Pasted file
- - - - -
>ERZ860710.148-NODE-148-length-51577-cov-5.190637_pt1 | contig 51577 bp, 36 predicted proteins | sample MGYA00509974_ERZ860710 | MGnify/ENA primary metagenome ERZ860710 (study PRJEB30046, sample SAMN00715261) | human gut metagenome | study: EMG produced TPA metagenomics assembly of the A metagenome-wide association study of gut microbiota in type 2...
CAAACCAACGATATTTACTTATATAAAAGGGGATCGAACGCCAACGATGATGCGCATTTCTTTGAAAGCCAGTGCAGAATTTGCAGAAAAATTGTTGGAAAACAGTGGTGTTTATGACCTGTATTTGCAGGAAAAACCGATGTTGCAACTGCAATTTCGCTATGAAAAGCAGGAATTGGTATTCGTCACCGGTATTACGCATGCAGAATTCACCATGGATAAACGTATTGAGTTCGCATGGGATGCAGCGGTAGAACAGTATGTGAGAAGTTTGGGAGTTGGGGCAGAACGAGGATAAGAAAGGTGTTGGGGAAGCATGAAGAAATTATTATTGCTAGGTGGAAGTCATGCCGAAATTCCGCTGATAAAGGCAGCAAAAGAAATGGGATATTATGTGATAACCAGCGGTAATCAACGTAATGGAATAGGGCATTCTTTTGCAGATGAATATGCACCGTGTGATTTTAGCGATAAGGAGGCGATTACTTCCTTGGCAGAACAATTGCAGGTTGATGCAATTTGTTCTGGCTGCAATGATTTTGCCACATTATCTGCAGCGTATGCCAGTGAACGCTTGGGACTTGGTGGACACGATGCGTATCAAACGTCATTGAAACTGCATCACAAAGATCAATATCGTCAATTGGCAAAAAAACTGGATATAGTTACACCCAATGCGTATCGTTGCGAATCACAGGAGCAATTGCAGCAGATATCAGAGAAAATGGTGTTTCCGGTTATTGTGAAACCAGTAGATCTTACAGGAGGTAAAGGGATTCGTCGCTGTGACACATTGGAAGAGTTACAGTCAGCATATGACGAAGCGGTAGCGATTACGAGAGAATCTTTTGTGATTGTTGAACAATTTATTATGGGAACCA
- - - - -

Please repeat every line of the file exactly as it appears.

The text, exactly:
>ERZ860710.148-NODE-148-length-51577-cov-5.190637_pt1 | contig 51577 bp, 36 predicted proteins | sample MGYA00509974_ERZ860710 | MGnify/ENA primary metagenome ERZ860710 (study PRJEB30046, sample SAMN00715261) | human gut metagenome | study: EMG produced TPA metagenomics assembly of the A metagenome-wide association study of gut microbiota in type 2...
CAAACCAACGATATTTACTTATATAAAAGGGGATCGAACGCCAACGATGATGCGCATTTCTTTGAAAGCCAGTGCAGAATTTGCAGAAAAATTGTTGGAAAACAGTGGTGTTTATGACCTGTATTTGCAGGAAAAACCGATGTTGCAACTGCAATTTCGCTATGAAAAGCAGGAATTGGTATTCGTCACCGGTATTACGCATGCAGAATTCACCATGGATAAACGTATTGAGTTCGCATGGGATGCAGCGGTAGAACAGTATGTGAGAAGTTTGGGAGTTGGGGCAGAACGAGGATAAGAAAGGTGTTGGGGAAGCATGAAGAAATTATTATTGCTAGGTGGAAGTCATGCCGAAATTCCGCTGATAAAGGCAGCAAAAGAAATGGGATATTATGTGATAACCAGCGGTAATCAACGTAATGGAATAGGGCATTCTTTTGCAGATGAATATGCACCGTGTGATTTTAGCGATAAGGAGGCGATTACTTCCTTGGCAGAACAATTGCAGGTTGATGCAATTTGTTCTGGCTGCAATGATTTTGCCACATTATCTGCAGCGTATGCCAGTGAACGCTTGGGACTTGGTGGACACGATGCGTATCAAACGTCATTGAAACTGCATCACAAAGATCAATATCGTCAATTGGCAAAAAAACTGGATATAGTTACACCCAATGCGTATCGTTGCGAATCACAGGAGCAATTGCAGCAGATATCAGAGAAAATGGTGTTTCCGGTTATTGTGAAACCAGTAGATCTTACAGGAGGTAAAGGGATTCGTCGCTGTGACACATTGGAAGAGTTACAGTCAGCATATGACGAAGCGGTAGCGATTACGAGAGAATCTTTTGTGATTGTTGAACAATTTATTATGGGAACCA